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Jimmy Butler doesn’t want to play for the Lakers because they signed LeBron James

It seems Jimmy Butler wants to be a team’s savior, an opportunity the Lakers can’t offer with LeBron James on the roster.

Cleveland Cavaliers v Chicago Bulls - Game Six Photo by Jonathan Daniel/Getty Images

We already knew that Jimmy Butler didn’t have the Los Angeles Lakers on his list of preferred trade destinations, but now we know why: Because LeBron James is on the team.

Adrian Wojnarowski of ESPN reports that while Butler wants to play in a big market, he also wants a starring role, something he (apparently) doesn’t feel he can have with James in town:

He is enamored with the idea of playing a central role in a big market, sources said. Butler had once imagined playing for the Los Angeles Lakers, but LeBron James’ arrival as the franchise’s cornerstone made it less appealing for Butler in the prime of his career, league sources said.

Butler had wanted to play for the Lakers in 2015, but was unable to do so because of cap complications explained here. It would seem that dream never died, until it did when Butler realized he wouldn’t be seen as the savior in Los Angeles.

While this does add to a growing pattern of superstars not exactly tripping over each other in a fight to play with James, there is some unique context to each of them.

Paul George didn’t want to get traded to the Cleveland Cavaliers last summer, but that was because James wasn’t committed to the team for more than the season. Kyrie Irving asked out, but that was a) because he wanted to go have his own team and probably b) because he saw the writing on the wall and wanted to get dealt from a position of strength, not right after James just left.

So Butler makes three, but it seems that the trend here is that a very specific type of star doesn’t want to play with James: The type that wants to be seen as the undisputed savior of a team. Irving wanted his own team, George seemed enamored with the homecoming hero narrative that would’ve been partially robbed from him by the presence of James, and Butler seems to want some combination of the two — assuming this report is accurate, which it’s Woj, so it is.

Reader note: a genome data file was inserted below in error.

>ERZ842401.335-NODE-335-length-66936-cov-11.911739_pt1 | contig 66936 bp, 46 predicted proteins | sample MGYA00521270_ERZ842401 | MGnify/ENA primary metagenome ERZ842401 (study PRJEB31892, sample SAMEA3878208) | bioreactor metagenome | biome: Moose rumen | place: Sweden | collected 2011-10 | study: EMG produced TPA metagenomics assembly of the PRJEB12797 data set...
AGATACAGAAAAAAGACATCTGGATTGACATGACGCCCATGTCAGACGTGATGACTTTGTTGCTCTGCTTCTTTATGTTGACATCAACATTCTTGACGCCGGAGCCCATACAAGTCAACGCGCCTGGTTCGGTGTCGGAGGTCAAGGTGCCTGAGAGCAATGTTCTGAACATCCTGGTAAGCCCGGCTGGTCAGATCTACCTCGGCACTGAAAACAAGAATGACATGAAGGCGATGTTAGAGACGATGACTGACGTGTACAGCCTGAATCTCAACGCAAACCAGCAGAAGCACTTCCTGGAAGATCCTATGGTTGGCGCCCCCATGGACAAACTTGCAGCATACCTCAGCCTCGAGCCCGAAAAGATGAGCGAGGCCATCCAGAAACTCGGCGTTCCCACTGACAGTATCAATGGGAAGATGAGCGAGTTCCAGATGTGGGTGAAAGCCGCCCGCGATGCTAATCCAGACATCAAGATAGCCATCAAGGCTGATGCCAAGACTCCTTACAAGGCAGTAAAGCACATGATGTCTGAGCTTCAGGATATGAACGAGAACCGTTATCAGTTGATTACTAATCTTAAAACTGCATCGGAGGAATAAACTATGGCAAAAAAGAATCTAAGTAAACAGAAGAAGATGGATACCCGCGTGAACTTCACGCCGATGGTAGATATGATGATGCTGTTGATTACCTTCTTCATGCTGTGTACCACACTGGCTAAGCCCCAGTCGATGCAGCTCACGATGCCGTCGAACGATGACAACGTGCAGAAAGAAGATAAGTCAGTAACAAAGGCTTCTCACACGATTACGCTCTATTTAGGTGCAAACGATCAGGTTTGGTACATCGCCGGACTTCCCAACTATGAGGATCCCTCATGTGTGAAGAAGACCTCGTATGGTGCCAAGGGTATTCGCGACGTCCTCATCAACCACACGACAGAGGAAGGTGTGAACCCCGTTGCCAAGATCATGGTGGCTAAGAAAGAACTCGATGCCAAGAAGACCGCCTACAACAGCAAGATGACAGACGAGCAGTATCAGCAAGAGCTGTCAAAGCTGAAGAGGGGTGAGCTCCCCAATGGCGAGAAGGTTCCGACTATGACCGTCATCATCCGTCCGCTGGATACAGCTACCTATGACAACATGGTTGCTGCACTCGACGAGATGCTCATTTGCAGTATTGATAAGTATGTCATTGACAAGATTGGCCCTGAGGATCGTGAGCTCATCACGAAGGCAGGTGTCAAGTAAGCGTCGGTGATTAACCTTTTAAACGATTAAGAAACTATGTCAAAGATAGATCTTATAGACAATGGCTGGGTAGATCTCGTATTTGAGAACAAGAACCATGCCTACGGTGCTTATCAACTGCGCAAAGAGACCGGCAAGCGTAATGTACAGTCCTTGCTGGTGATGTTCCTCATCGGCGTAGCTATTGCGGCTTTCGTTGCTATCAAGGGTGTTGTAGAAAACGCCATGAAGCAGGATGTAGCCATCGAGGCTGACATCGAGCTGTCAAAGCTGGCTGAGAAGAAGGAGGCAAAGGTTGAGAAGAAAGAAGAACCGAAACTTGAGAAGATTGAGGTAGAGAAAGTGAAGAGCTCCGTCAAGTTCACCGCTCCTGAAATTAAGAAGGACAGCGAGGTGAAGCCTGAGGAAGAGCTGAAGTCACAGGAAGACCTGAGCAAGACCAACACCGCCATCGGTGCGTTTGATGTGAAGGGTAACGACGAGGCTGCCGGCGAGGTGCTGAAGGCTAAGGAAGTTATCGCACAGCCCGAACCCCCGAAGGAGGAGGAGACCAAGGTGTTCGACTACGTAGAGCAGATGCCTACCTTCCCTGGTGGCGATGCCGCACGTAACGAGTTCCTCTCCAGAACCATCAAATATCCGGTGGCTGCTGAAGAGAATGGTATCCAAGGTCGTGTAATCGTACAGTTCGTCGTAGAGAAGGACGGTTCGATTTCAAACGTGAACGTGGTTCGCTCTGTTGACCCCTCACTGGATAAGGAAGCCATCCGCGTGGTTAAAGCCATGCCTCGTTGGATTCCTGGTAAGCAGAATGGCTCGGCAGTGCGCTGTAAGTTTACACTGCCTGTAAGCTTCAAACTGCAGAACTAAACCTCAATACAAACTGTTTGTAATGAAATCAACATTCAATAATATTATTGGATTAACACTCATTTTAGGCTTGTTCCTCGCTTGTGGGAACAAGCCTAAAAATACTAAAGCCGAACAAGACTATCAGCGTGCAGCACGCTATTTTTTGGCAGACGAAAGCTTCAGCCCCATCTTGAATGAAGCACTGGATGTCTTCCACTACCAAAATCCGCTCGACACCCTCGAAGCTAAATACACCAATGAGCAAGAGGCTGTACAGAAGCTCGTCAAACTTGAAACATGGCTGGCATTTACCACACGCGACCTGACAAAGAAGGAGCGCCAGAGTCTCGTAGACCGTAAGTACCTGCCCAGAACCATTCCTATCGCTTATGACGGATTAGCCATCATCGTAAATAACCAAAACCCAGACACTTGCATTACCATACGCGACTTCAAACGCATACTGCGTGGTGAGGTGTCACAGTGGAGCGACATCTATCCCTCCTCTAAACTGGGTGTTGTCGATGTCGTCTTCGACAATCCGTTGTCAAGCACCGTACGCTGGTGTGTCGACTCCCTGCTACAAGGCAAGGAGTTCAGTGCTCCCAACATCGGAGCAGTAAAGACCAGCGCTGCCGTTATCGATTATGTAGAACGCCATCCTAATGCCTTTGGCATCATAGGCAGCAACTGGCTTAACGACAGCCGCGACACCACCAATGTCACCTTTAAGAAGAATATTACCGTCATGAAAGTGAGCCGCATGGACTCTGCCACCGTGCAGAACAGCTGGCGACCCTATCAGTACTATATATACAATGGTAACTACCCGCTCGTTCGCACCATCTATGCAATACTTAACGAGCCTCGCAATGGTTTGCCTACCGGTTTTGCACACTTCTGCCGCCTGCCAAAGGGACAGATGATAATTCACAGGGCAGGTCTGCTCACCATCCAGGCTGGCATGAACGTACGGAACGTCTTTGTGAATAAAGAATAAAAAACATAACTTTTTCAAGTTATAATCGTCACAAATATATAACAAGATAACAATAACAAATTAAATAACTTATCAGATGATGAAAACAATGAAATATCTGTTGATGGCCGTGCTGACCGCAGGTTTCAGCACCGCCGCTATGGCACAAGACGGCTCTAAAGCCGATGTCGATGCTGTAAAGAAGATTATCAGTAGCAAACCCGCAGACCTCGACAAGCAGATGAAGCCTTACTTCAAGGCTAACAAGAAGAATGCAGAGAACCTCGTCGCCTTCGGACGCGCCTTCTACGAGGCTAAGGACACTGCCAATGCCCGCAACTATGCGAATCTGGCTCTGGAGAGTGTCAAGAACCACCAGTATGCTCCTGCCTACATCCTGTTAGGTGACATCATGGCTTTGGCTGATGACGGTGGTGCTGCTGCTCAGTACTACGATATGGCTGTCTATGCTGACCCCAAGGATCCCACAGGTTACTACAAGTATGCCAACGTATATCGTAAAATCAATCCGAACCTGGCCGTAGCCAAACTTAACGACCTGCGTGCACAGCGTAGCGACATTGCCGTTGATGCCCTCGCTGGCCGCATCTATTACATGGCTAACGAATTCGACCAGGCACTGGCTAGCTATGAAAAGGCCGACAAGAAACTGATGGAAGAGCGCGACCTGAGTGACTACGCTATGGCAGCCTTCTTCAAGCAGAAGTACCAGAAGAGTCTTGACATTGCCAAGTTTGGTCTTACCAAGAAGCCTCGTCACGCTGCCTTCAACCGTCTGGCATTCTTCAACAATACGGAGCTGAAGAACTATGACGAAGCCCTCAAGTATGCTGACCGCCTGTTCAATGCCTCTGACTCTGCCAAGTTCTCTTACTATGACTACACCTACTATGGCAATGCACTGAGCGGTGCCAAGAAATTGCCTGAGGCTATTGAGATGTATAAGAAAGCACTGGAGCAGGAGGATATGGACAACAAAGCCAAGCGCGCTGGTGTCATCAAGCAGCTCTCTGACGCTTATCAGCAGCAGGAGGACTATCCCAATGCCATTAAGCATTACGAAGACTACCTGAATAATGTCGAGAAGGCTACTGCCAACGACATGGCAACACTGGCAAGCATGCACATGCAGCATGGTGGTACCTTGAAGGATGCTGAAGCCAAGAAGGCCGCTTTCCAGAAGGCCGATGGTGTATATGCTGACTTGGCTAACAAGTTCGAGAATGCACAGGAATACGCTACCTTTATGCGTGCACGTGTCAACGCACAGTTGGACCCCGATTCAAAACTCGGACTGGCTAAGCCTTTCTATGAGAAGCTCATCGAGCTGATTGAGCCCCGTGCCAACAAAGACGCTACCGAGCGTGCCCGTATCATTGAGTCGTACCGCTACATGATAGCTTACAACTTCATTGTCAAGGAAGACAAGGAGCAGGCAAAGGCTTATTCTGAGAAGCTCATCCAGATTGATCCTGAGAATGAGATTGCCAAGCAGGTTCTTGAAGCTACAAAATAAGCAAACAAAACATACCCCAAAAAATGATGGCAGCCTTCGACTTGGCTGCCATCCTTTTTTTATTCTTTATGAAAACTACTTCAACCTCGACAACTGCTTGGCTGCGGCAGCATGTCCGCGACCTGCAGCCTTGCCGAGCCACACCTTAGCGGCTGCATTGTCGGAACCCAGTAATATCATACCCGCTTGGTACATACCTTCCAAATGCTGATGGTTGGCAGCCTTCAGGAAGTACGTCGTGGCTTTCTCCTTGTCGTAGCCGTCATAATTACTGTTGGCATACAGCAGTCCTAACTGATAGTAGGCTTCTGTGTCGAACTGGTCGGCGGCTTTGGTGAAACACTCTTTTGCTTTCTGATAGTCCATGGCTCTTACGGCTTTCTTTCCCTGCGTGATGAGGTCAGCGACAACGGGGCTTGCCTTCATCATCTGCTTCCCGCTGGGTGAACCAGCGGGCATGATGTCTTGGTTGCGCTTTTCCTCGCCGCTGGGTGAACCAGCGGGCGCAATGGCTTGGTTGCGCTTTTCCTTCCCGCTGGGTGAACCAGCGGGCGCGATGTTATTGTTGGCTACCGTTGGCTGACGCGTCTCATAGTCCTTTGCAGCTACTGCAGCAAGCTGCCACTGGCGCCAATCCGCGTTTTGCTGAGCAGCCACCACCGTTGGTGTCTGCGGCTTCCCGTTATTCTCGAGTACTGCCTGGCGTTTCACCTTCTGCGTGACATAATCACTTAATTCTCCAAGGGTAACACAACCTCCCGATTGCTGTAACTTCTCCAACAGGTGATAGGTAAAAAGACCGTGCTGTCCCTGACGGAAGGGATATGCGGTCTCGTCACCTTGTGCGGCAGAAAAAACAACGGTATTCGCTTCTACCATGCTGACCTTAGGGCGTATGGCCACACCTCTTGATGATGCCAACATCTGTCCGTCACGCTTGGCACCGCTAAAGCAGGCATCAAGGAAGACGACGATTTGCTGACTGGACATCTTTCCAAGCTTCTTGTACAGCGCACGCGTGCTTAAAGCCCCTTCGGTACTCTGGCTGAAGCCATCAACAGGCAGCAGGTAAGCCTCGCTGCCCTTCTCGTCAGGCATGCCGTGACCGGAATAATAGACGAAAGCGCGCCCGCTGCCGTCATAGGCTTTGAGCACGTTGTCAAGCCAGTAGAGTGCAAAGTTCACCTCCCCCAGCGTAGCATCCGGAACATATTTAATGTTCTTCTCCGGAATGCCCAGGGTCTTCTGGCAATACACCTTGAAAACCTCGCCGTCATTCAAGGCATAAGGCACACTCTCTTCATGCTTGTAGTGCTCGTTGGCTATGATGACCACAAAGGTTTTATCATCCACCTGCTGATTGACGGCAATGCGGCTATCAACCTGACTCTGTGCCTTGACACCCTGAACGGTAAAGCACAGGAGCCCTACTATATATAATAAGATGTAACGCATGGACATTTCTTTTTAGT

Should this be a concern for the Lakers moving forward? Possibly, but it’s also not like stars have never wanted to sign up to play with James. Dwyane Wade and Chris Bosh were more than happy to team up with him on the Miami Heat while partially kickstarting the trend of superstar team ups, while Kevin Love was willing to green-light a trade to Cleveland and re-signed there.

So what we’re (anecdotally) learning is that some stars do want to play with James, but it’s the types of stars that don’t necessarily want all of the credit and opportunities that come with being the lone face of a team. There is nothing morally wrong with those players wanting those things, either, everyone values success and what they want out of their career differently.

Playing with James also isn’t always easy, especially not for star-type players, as Bosh and Love found out. James gets almost all the credit when his team wins, but when he loses, you can bet you’re going to take the brunt of the blame. Not everyone wants that, and a player has to have a unique commitment to winning and horse-blinders for criticism to see it as the perfect option.

This is probably a character trait to watch for moving forward as the Lakers move on to their other possible free agent targets for the summer of 2019, and it’s the very least interesting that the front office has cleared exactly enough cap space to offer Kevin Durant — who has shown to be more than willing to team up with other stars and is friendly with James — the full max next July.

It’s also worth noting that the Lakers are still probably better off after the events of today. A trade for Butler never made a ton of sense given that right now it would’ve likely had to include Lonzo Ball or Brandon Ingram to make the cap math work — a sure nonstarter for a player who will be a free agent in July — and that the Lakers’ players on one-year contracts can’t be moved until December.

It’s worth keeping an eye on what we’re hearing about whether or not players want to team up with James, but Butler just never made a ton of sense, especially with two other — objectively better — free agent options available next summer in Durant and Kawhi Leonard.

Now the Lakers just have to hope one of them is more amenable to playing the Robin to James’ Batman than Butler was.

You can follow Harrison on Twitter at @hmfaigen.

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